Bhakti poets—who were in some cases lower-caste Hindu women—and their audiences drew emotional sustenance from these verses, which expressed a pure devotion to Hindu deities. Their poetry, written in local languages beginning in the 6th century in South India and the 12th century in North India, attracted large audiences among the marginalized in Hindu society, such as women and “untouchables.”

In this 17th-century abhanga (women’s labor song), Bahinabai appears to have come to a more substantive conclusion about her place in society, as the wife and daughter of a Brahmin, and thus members of the priestly class. She has reconciled her duties as a Brahmin and a wife with her own devotion to the mystic Tukaram, partially perhaps because of her husband’s change of heart toward the low-caste poet-saint.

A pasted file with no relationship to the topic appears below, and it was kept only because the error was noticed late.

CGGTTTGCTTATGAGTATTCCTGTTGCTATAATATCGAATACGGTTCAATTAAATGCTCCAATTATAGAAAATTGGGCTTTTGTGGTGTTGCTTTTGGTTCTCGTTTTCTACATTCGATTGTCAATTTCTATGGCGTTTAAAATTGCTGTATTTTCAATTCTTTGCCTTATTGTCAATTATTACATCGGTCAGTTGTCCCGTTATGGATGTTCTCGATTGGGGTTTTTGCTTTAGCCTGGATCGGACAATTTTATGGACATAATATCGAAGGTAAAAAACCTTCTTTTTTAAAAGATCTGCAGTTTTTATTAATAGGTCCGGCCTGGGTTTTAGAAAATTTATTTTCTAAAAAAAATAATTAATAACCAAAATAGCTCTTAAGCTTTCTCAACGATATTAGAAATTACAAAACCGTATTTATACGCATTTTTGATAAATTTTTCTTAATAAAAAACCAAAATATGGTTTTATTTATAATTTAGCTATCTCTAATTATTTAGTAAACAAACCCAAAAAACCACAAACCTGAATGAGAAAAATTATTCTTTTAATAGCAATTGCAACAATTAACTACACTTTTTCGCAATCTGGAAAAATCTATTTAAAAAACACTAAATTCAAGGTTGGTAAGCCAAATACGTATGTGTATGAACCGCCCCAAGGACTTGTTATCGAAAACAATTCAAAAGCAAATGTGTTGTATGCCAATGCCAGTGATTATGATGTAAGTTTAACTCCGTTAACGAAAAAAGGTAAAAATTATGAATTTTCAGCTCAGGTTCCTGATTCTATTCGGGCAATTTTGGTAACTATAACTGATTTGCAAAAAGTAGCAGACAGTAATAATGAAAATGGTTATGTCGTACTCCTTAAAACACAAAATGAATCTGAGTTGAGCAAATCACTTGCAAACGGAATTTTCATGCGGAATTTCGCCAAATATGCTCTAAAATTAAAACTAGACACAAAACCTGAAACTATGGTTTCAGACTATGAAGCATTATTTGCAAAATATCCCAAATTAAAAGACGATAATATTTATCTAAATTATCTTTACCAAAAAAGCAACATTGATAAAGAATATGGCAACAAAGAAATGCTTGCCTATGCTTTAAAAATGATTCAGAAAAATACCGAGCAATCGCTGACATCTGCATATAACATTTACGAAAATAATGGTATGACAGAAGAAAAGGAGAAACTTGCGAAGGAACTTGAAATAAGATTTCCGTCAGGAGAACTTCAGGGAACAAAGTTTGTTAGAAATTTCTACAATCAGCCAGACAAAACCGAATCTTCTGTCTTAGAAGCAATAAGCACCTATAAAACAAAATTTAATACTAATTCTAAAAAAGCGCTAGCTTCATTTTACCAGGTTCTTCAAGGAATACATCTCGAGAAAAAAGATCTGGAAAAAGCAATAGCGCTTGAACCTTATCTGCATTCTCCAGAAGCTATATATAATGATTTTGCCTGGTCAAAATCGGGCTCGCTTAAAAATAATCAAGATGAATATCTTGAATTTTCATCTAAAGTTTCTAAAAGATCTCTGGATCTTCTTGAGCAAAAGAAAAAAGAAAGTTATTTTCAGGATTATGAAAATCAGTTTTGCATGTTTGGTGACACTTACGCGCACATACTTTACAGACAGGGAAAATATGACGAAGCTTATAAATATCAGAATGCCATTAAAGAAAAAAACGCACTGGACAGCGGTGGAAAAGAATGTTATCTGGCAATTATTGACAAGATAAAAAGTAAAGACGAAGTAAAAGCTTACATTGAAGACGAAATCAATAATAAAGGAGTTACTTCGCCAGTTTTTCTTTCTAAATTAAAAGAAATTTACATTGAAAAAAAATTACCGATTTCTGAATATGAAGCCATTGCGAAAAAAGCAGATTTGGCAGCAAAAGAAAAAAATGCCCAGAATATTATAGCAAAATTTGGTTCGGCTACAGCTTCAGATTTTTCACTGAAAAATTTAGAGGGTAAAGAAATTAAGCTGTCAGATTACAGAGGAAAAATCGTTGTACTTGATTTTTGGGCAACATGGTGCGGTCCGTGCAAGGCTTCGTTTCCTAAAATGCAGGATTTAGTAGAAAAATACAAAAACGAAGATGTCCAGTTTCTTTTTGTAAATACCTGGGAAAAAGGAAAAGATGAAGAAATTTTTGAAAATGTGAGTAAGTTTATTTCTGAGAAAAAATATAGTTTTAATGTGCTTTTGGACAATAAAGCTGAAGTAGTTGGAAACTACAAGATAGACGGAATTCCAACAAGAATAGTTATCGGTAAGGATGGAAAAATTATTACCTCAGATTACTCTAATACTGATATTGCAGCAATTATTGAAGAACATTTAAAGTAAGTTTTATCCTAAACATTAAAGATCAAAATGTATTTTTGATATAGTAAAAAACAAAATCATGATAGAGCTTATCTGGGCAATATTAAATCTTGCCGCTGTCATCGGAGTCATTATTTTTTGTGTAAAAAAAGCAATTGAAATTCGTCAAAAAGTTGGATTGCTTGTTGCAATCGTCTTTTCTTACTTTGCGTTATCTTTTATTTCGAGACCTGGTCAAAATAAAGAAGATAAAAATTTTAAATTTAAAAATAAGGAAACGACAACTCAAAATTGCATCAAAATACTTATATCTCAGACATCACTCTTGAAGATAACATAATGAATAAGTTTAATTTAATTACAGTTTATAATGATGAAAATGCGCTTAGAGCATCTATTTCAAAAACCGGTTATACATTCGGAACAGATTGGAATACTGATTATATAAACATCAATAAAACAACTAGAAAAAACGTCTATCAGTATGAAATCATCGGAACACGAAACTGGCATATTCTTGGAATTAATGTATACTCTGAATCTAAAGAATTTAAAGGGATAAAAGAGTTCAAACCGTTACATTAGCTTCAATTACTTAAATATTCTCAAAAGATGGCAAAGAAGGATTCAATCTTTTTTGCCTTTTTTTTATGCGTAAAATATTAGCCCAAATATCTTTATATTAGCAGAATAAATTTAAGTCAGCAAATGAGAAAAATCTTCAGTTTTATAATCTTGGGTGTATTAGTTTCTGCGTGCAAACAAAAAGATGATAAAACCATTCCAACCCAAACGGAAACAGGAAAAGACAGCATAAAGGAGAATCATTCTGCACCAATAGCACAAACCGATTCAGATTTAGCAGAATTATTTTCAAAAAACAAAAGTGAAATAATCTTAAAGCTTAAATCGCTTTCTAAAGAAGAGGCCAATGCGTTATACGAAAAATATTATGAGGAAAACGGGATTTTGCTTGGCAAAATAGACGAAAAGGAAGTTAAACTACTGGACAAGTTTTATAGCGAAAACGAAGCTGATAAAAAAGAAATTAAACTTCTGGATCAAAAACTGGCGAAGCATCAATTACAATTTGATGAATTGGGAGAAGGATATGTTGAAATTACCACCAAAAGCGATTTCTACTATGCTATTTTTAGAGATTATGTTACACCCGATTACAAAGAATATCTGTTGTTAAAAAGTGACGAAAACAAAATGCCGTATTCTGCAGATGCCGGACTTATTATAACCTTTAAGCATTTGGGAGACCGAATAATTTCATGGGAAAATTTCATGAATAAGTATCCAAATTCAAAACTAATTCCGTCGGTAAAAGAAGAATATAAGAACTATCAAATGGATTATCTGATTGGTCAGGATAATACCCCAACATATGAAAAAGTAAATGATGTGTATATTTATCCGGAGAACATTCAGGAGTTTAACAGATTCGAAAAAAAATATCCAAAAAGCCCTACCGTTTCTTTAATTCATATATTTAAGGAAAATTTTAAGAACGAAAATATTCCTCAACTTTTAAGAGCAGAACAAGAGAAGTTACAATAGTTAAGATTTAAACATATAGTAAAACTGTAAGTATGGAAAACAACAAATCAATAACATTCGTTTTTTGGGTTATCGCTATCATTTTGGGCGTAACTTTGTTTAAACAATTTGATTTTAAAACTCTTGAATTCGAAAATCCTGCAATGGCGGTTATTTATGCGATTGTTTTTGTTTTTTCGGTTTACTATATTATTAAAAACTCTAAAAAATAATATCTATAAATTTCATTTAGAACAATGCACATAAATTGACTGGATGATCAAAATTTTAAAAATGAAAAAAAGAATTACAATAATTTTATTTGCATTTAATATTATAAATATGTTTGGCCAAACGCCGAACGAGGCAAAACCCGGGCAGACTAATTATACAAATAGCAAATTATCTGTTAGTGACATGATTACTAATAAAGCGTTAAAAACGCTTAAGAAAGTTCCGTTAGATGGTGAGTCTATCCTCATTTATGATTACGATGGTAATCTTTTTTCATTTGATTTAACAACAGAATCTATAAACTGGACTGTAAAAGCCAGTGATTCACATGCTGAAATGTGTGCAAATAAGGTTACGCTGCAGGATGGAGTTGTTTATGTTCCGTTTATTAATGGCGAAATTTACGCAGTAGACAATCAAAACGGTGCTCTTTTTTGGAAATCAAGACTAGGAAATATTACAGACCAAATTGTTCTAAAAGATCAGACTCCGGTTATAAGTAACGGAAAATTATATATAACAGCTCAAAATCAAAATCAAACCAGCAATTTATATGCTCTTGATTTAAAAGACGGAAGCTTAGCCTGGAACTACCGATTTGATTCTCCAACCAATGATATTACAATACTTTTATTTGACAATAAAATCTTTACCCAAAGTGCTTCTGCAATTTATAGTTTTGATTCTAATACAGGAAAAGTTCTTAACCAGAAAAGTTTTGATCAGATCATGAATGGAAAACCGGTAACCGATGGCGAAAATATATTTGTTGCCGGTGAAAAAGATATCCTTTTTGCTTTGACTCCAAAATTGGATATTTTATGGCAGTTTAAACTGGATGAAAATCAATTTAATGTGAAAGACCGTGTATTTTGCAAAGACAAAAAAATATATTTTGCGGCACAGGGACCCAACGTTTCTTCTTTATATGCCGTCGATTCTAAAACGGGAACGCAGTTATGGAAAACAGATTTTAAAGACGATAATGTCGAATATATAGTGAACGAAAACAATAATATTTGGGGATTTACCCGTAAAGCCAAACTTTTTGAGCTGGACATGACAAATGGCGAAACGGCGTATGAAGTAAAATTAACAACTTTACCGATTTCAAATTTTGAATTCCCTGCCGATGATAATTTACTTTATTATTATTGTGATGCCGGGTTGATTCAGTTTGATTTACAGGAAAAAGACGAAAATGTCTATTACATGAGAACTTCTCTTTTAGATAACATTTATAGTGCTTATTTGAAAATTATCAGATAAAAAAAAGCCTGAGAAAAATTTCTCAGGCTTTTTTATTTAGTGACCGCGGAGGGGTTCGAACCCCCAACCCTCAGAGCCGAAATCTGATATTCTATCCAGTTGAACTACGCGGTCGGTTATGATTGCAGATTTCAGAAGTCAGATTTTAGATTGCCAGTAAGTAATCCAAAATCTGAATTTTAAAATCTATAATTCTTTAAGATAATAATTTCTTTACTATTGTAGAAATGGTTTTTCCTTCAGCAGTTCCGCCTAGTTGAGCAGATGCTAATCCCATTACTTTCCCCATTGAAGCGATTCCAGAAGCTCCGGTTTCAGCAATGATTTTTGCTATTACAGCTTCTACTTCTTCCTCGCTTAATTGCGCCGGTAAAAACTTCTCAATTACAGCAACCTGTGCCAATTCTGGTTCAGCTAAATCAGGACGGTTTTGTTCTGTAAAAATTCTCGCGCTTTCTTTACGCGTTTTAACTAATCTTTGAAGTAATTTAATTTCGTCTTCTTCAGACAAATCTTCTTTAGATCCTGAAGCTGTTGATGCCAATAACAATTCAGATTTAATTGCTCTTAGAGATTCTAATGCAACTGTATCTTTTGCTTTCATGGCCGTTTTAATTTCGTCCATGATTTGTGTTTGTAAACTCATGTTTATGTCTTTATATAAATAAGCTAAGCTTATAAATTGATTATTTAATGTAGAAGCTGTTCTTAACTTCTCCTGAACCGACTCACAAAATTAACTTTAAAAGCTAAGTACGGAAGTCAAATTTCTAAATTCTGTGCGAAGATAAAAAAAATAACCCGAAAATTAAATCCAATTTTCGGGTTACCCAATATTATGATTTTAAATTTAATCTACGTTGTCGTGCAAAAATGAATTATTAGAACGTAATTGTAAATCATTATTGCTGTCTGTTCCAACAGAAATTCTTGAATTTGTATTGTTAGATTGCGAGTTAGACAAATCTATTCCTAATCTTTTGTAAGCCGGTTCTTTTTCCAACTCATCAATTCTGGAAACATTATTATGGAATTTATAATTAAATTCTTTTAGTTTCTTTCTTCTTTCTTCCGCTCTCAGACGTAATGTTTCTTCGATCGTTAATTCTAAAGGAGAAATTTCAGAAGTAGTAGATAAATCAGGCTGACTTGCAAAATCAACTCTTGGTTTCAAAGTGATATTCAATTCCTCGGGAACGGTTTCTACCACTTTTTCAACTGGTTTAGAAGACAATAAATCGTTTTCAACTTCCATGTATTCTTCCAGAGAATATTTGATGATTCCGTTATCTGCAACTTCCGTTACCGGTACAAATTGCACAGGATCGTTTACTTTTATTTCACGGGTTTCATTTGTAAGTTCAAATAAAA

Source: McGee, Mary. “Bahinabai: The Ordinary Life of an Exceptional Woman, or, the Exceptional Life of an Ordinary Woman.” In Vaisnavi: Women and the Worship of Krishna. Edited by Steven J. Rosen. Delhi: Motilal Banarsidass, 1996.


“In worshiping Thee I can still be true to my duty of devotion to my
husband. Thou, O God (Meghashyama) must thus think also.

The Supreme spiritual riches are surely not contrary to the Vedas.
Therefore, think of this purpose of mine.

Says Bahini: ‘Oh God (Hari), think at once of my longing, by which I can accomplish both.”
(Abhanga 68)